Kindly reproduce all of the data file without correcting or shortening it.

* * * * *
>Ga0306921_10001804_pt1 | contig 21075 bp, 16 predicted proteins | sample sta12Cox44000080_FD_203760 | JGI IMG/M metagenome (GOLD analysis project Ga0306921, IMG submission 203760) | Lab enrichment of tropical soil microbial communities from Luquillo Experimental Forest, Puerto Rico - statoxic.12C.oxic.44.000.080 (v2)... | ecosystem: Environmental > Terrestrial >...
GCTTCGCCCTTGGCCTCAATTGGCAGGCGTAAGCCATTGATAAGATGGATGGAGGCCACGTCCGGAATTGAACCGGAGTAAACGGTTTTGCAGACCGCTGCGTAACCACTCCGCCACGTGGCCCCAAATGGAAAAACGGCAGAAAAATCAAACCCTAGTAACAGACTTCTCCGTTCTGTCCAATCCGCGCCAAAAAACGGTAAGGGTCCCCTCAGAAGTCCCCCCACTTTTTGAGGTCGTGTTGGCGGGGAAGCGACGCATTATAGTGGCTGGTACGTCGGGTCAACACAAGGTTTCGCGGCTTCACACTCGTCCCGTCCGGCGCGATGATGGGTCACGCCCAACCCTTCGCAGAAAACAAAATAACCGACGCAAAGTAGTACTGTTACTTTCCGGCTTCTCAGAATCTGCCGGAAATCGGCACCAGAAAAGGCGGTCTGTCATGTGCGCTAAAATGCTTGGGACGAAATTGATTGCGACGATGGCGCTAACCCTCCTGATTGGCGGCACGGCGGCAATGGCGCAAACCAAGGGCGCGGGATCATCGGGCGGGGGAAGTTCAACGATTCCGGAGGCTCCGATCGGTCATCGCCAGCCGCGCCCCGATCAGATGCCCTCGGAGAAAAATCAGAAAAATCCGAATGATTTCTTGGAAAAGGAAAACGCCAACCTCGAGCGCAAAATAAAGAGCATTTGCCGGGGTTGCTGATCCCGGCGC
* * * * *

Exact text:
>Ga0306921_10001804_pt1 | contig 21075 bp, 16 predicted proteins | sample sta12Cox44000080_FD_203760 | JGI IMG/M metagenome (GOLD analysis project Ga0306921, IMG submission 203760) | Lab enrichment of tropical soil microbial communities from Luquillo Experimental Forest, Puerto Rico - statoxic.12C.oxic.44.000.080 (v2)... | ecosystem: Environmental > Terrestrial >...
GCTTCGCCCTTGGCCTCAATTGGCAGGCGTAAGCCATTGATAAGATGGATGGAGGCCACGTCCGGAATTGAACCGGAGTAAACGGTTTTGCAGACCGCTGCGTAACCACTCCGCCACGTGGCCCCAAATGGAAAAACGGCAGAAAAATCAAACCCTAGTAACAGACTTCTCCGTTCTGTCCAATCCGCGCCAAAAAACGGTAAGGGTCCCCTCAGAAGTCCCCCCACTTTTTGAGGTCGTGTTGGCGGGGAAGCGACGCATTATAGTGGCTGGTACGTCGGGTCAACACAAGGTTTCGCGGCTTCACACTCGTCCCGTCCGGCGCGATGATGGGTCACGCCCAACCCTTCGCAGAAAACAAAATAACCGACGCAAAGTAGTACTGTTACTTTCCGGCTTCTCAGAATCTGCCGGAAATCGGCACCAGAAAAGGCGGTCTGTCATGTGCGCTAAAATGCTTGGGACGAAATTGATTGCGACGATGGCGCTAACCCTCCTGATTGGCGGCACGGCGGCAATGGCGCAAACCAAGGGCGCGGGATCATCGGGCGGGGGAAGTTCAACGATTCCGGAGGCTCCGATCGGTCATCGCCAGCCGCGCCCCGATCAGATGCCCTCGGAGAAAAATCAGAAAAATCCGAATGATTTCTTGGAAAAGGAAAACGCCAACCTCGAGCGCAAAATAAAGAGCATTTGCCGGGGTTGCTGATCCCGGCGC